This was a discussion of the first two of Gary Klein’s ten claims about improving performance from his quite excellent book “streetlights and shadows” (buy it. buy it) . It should create an interesting platform for discussion regarding the nature of biasing of decisions. I created a powerpoint presentation to go through that process.
- Teaching people procedures helps them perform tasks more skillfully
- Decision biases distort our thinking
I started the class by handing out a sheet of paper to each group with four questions on it. There were two different versions of the sheets.
One version had the question
- Is Canada older or younger than 2000 years old?
- How old is it?
- Am I older or younger than 10 years old
- How old am I?
The other had similar questions… but Canada was 15 years old and I was 62 years old
As expected the Anchoring and Adjustment Heuristic led to much higher guesses about the age of Canada in the group that got the 2000 years and lower in the group that got the question with 15 years. The about my age were far more accurate (makes sense) but still showed traces of anchoring and adjustment. We went over the implications of this, and talked about how 1) this happens for some very normal reasons and 2) there are simple strategies to avoid this kind of difficulty.
- Develop expertise
The position i’m going to take for the duration of the course (unless the students manage to convince me otherwise) is that the decision bias tends to bias us towards stuffing people full of facts. One could argue that one of the responses to people making bad guesses is to fill them with the ‘actual’ answers. “inform” people of the age of Canada and then they wont guess wrong. Understanding that the guesses aren’t bad… that they are actually just the use of available evidence… is critical to thinking about what we want to learn. I may be leading the witness on this one… but I am not ‘unbiased’ either.
What could this mean for education?
If we believe the results of this heuristic a normal response is give students more ‘knowledge’.
How does this relate to some of the trends that we were seeing yesterday?
How do we create our schools so that students can be good ‘biasers’?
Teaching people procedures helps them perform tasks more skillfully
Lets play “this can be taught by a process.” Team is challenged to come up with first a simple task that can be accomplished by the building and teaching of a process. We had things like “pick up a pen off the floor”, “make noodles”, and “back up your harddrive”. Even in this exercise we saw a mixture of tasks that could be given as a process and others that required skill… “how do i know if a noodle is ‘cooked'” “how do i know what files to backup to the hard drive?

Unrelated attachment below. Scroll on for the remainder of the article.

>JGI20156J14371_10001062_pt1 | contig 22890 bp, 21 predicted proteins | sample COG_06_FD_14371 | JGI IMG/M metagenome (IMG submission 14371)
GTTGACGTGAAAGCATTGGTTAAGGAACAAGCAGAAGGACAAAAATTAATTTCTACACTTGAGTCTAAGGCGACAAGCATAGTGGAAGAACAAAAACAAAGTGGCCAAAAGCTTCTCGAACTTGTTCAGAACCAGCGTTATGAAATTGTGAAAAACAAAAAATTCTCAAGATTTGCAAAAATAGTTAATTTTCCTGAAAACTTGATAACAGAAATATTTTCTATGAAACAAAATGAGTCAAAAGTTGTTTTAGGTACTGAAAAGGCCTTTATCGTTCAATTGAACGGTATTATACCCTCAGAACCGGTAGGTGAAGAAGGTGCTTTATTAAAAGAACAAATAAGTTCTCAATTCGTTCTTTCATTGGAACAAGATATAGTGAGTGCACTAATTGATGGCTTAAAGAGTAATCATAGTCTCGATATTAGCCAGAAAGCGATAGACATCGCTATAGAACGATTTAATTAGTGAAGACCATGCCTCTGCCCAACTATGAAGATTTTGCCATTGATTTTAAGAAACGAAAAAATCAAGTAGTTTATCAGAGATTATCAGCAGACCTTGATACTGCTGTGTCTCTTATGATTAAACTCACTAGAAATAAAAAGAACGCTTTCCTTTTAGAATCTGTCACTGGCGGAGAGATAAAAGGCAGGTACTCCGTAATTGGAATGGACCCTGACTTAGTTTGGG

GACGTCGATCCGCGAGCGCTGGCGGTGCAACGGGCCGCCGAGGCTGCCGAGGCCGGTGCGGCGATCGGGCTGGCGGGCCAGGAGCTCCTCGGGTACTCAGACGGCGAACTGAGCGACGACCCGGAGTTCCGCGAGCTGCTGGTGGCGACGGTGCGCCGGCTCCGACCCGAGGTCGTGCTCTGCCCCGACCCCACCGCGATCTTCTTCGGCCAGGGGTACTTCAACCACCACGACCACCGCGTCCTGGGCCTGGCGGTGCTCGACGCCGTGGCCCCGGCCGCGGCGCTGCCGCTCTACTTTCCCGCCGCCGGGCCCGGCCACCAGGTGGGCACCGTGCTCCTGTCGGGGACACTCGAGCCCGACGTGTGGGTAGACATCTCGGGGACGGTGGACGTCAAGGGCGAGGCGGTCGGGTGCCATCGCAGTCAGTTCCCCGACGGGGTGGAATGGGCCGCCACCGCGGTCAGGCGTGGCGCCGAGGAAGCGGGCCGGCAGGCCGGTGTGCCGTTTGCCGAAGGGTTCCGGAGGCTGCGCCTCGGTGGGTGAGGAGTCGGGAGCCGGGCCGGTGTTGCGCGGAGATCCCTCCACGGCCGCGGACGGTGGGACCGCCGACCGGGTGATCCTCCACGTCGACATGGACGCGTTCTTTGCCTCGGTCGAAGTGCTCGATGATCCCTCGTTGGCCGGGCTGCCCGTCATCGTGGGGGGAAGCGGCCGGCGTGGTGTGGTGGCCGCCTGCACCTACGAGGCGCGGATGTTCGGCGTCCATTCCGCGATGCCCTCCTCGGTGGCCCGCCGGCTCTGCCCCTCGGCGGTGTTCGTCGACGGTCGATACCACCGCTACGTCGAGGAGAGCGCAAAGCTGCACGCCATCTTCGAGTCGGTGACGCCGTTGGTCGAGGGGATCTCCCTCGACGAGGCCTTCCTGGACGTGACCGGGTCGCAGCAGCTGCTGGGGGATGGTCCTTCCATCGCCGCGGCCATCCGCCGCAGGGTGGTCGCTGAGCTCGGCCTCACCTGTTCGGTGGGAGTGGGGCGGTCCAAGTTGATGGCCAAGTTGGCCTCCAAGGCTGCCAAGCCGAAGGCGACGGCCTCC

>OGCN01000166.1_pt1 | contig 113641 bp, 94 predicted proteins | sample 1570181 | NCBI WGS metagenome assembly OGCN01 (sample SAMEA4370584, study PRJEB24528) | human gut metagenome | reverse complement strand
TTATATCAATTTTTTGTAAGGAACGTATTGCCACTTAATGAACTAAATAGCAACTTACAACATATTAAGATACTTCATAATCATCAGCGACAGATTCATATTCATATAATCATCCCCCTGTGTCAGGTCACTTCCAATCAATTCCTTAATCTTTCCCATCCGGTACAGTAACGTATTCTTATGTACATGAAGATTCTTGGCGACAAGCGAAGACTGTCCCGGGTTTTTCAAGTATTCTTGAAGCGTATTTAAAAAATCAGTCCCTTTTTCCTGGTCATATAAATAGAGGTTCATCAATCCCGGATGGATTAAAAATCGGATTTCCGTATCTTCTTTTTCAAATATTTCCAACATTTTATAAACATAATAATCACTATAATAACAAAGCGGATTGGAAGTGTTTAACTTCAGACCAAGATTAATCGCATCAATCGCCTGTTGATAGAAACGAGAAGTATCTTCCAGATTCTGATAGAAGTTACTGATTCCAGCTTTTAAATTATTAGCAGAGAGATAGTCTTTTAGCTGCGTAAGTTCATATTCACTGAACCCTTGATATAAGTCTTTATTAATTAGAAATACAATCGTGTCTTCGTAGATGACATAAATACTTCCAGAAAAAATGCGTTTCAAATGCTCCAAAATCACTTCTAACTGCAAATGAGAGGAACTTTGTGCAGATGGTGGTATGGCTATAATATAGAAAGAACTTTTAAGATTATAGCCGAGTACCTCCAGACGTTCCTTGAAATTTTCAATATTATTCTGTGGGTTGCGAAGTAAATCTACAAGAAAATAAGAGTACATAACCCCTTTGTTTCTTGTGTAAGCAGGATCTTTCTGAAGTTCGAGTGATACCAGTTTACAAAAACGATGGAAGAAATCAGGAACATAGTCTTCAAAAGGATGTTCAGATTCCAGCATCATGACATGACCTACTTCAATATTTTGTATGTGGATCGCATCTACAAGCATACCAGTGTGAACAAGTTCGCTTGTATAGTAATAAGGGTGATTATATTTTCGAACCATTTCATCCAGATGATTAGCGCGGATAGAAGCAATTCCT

Then the teams are challenged to think of a complex task and a process for it. I asked the students to teach one of the tasks that they try and teach to their students. We did some research processes for gravity, we tried to land a plane, we did the Heimlich maneuvre. Each time we tried to dig under the process to try and find the complexity… the decision making that the students were learning. Being rigourous during an experiment to ensure good results. When did the start to land the plane? How do you control a person who is choking?
What does THIS say about education?
With this idea of looking under the hood of our normal practice we went back and wrote comments on the day 2 responses that we got from our colleagues in North America. Excellent discussion really.
First after break with watched David Wiley, and talked about the implications of his ‘position’.
We started the afternoon with a round robin iterative mapping exercise. The students pulled from the trends from the day before… adding those that occured to them during their reflection on the blog comments, and tried to create patterns. After 15 minutes they passed their sheet to the next group without discussion or explanation and that group tried to make sense of those patterns. Here’s a 2 min video of my awesome students at work
We finished off the day trying to find two ‘axes of tension’ to start creating narratives for our scenario planning. There are still about 20 of them on the white board in the classroom as we had quite a bit of debate about the format… Hopefully we can get those whittled down this morning. See page 9/20 in this excellent pdf from GBN on how the axes of tension work out for scenario planning. Till tomorrow.
Here’s my morning video reflection before the class started 🙂